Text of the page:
Beyond Prohibited Transactions: The Step Transaction Doctrine

Mastery of the Prohibited Transaction Rules of IRC 4975 may lead the self-directed investor to contemplate some clever deal structures to work around those. Suppose you own an income producing property that you’d like your Solo 401k or Checkbook IRA to purchase, but knowing that as a “disqualified person” you can’t transact with your IRA you initially conclude that it can’t be done. Suddenly, you experience an epiphany – you could transfer title to the property from your name (or your LLC’s name) to your brother’s name, and he would subsequently sell the property to the self-directed retirement account. Eureka! That stroke of brilliance has been had by many others and the courts have developed some judicial doctrines to analyze and characterize such transactions. One such doctrine is known as the Step Transaction Rule.

Prohibited Transaction Basics

Under the Prohibited Transaction Rules, IRAs and 401(k)s are not permitted to have business dealings with certain “disqualified persons.” Disqualified persons include:
  • The account-holder
  • A plan service provider
  • an employer whose employees are covered by the plan
  • family members of any of the foregoing, which includes – spouses – parents and grandparents (but not their spouses) – lineal descendants and their spouses
  • any entity in which combined ownership by any of the foregoing persons is 50% or more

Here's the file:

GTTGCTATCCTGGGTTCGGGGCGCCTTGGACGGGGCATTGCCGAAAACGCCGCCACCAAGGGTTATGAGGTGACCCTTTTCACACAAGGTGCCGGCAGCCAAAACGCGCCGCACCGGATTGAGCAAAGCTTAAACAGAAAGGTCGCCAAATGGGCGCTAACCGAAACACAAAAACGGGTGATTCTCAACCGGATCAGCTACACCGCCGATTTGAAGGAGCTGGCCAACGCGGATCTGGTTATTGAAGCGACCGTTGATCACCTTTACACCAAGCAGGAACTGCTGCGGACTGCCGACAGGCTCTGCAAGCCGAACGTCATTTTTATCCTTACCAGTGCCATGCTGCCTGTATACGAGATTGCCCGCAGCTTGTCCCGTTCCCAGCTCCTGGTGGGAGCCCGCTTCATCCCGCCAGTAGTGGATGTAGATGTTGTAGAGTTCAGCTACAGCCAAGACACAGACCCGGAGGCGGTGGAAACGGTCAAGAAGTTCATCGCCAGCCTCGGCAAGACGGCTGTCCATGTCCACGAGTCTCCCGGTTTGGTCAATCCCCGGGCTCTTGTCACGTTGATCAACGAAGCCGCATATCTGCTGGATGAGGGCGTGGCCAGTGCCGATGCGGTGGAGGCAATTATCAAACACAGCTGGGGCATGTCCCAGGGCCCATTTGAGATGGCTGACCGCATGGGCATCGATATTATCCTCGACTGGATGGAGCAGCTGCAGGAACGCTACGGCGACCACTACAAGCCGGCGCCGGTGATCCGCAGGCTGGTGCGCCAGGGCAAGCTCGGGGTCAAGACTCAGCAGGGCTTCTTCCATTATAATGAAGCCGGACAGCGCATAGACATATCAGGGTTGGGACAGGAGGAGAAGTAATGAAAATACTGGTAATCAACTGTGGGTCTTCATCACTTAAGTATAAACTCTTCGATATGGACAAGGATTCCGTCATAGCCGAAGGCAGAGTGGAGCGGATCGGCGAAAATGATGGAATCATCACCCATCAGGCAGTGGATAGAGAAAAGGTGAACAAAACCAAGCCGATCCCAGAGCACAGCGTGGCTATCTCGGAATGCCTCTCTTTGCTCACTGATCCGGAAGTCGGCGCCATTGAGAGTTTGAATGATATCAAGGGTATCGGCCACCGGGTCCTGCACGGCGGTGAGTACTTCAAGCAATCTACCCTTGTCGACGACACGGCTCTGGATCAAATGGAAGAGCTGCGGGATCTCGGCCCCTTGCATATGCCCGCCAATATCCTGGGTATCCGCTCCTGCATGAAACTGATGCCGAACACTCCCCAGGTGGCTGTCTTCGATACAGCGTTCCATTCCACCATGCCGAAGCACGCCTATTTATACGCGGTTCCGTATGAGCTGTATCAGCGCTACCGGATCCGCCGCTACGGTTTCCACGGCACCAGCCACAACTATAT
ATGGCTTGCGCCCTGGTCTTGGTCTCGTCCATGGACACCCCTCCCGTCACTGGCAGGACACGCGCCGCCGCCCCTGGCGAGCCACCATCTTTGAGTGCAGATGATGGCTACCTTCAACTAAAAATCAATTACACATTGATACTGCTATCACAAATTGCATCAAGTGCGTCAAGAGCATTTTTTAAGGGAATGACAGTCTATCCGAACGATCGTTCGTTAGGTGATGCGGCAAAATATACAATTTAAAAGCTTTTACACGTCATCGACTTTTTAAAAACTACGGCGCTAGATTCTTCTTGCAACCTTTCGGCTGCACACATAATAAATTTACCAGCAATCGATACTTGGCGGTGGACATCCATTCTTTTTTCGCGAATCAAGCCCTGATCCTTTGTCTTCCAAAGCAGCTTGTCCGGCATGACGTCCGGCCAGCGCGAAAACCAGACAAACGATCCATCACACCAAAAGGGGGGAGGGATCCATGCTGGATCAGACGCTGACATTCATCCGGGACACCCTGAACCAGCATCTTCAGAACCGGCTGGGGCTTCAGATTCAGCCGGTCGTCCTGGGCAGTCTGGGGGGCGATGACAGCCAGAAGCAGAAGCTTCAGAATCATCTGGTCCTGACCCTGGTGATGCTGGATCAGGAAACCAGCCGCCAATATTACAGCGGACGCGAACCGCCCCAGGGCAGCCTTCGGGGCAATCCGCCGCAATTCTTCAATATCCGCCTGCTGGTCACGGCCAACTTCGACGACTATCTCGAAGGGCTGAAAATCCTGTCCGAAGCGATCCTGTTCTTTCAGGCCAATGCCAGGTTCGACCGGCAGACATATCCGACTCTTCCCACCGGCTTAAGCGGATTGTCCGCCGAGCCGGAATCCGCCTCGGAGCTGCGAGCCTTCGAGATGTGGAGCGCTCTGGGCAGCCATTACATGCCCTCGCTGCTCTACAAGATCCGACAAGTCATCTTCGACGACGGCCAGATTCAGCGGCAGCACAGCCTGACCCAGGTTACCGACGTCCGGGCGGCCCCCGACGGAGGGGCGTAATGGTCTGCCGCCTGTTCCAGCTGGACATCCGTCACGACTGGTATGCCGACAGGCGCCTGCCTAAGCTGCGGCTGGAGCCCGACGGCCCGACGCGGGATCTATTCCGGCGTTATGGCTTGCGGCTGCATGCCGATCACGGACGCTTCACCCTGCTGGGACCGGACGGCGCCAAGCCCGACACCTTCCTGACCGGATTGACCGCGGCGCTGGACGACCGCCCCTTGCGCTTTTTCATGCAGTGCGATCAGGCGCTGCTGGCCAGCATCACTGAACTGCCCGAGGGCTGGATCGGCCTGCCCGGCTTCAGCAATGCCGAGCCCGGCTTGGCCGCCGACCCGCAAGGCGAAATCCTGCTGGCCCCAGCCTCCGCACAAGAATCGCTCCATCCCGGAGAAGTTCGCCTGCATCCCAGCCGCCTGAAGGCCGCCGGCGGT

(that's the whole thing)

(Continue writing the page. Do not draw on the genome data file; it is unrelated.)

Just as important as knowing who is a disqualified person is knowing who is not.Friends and siblings, who are not disqualified persons, seem to present attractive opportunities to circumvent the Prohibited Transaction Rules.

The Step Transaction Doctrine

Rather than cite case-law, we’ll borrow some words from the IRS, which describes the step transaction doctrine as follows: “…a series of formally separate steps may be collapsed and treated as if they constituted a single integrated transaction.” The implications of the doctrine have worked both for and against taxpayers in their never-ending confrontations with the tax-man – more often against. In the case at hand, in which we try to use an intervening step of transferring property to a non-disqualified person, it could be asserted that for tax purposes what transpired was a transaction between the retirement plan and a disqualified person. In the words of the court, “it treats a series of formally separate “steps” as a single transaction if such steps are in substance integrated, interdependent, and focused toward a particular result.” While the application of the Step Transaction Doctrine is determined on a case-by-case basis, there have been 3 tests used by the courts to analyze such scenarios: (1) the Binding Commitment Test, (2) the End Result Test, and (3) the Interdependence Test. Although discussion of those we’ll have to wait for another post, the overall concept is fairly self-intuitive.

Conclusion

When contemplating “workarounds” to bypass the tax law, one should always consider that in the never-ending cat-and-mouse game between taxpayer and tax-collector, the IRS likely has tools at its disposal with which to address those. In general, if the form of a transaction adheres to the tax law but its substance violates it, the rule is “substance over form.”